A study of the effects of cannabis on regular smokers found that men experienced reduced sensitivity to pain after consuming the drug, but women did not. Although the study provides no explanation for the difference, it adds to evidence that there are differences between male and female pain pathways.
Forty two people who smoke marijuana regularly were given either ordinary marijuana or a placebo of zero-THC cannabis in a double blinded study and then asked to put their hand in very cold water. Participants reported when they first felt pain, to measure sensitivity, and were measured for the time they were able to keep their hand in the water, to measure tolerance, both commonly used pain tests. In addition, participants were asked to describe their experience of pain. The results were published in the journal Drug and Alcohol Dependence.
Although the women were slightly more able to tolerate the pain when after smoking the active marijuana, they reported no decrease in sensitivity to pain. Men, however, described experiencing less pain and were also able to hold on for longer when given the real thing, with clearly statistically significant differences in both cases.
"These findings come at a time when more people, including women, are turning to the use of medical cannabis for pain relief," said Dr Ziva Cooper of Columbia University in a statement. "Preclinical evidence has suggested that the experience of pain relief from cannabis-related products may vary between sexes, but no studies have been done to see if this is true in humans."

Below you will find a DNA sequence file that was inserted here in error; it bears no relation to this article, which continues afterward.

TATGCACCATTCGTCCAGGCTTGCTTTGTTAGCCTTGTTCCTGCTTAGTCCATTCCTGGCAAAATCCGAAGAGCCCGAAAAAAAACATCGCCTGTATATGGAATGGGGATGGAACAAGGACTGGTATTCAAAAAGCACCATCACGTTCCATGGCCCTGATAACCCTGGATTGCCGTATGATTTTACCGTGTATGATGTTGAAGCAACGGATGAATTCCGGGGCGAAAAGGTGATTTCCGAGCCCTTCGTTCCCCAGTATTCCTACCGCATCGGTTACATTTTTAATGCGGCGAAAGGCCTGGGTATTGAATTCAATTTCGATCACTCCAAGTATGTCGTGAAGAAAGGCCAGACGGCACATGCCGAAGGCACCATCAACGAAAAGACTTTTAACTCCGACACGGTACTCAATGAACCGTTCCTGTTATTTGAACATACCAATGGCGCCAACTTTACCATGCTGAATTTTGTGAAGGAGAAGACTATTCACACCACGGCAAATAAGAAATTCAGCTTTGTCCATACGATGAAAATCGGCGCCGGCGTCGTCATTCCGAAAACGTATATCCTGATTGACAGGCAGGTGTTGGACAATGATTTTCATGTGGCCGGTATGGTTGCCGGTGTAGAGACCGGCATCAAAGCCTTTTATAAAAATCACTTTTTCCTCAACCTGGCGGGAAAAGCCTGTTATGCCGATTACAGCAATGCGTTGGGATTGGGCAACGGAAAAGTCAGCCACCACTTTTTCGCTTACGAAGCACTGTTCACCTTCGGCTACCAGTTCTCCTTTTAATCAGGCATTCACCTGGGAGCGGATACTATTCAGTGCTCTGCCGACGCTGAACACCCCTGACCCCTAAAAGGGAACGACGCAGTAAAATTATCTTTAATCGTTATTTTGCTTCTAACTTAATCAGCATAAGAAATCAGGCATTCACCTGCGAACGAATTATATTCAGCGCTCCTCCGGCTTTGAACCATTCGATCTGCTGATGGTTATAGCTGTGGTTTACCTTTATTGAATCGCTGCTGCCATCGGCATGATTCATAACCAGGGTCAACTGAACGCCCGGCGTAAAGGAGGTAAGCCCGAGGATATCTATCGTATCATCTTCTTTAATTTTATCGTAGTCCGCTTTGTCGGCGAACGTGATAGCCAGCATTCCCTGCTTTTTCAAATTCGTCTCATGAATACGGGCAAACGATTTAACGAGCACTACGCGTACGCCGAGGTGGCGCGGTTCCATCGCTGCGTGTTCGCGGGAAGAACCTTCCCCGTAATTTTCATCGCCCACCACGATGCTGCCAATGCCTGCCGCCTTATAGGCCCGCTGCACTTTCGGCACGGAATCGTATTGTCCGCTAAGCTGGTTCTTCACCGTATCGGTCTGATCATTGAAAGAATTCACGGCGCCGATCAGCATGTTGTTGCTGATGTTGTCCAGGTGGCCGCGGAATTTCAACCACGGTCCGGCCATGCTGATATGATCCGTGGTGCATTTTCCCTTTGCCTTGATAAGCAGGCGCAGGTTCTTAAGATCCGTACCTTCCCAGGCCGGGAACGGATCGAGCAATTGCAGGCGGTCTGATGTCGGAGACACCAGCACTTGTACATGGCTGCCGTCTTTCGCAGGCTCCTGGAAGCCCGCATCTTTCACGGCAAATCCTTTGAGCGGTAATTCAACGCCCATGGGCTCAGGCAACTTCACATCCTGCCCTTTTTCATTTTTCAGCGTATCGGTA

Dr Cooper's research focus is on the differences in male and female responses to recreational drugs, rather than in pain transmission. For this study she found no statistically significant differences in how stoned the men and women reported feeling, although this may have reflected the small sample size.
Last year researchers found that microglia cells, which are mostly known as the brain's immune system, transmit pain signals in male mice, but seem not to play the same role for females. The search for a matching female pathway is in its infancy.
If the same transmission difference applies in humans it is logical that certain substances will act as painkillers in one sex and not in the other. This research suggests that THC molecules are the first examples we have found to fit that category.
"This study underscores the importance of including both men and women in clinical trials aimed at understanding the potential therapeutic and negative effects of cannabis, particularly as more people use cannabinoid products for recreational or medical purposes," Cooper said. The observation may have broader application. Many clinical trials are only conducted on men in order to remove confounding effects from the menstrual cycle, but an increasing number of researchers are questioning the assumption that studies done in this way are applicable to women, and this may be particularly true for pain research.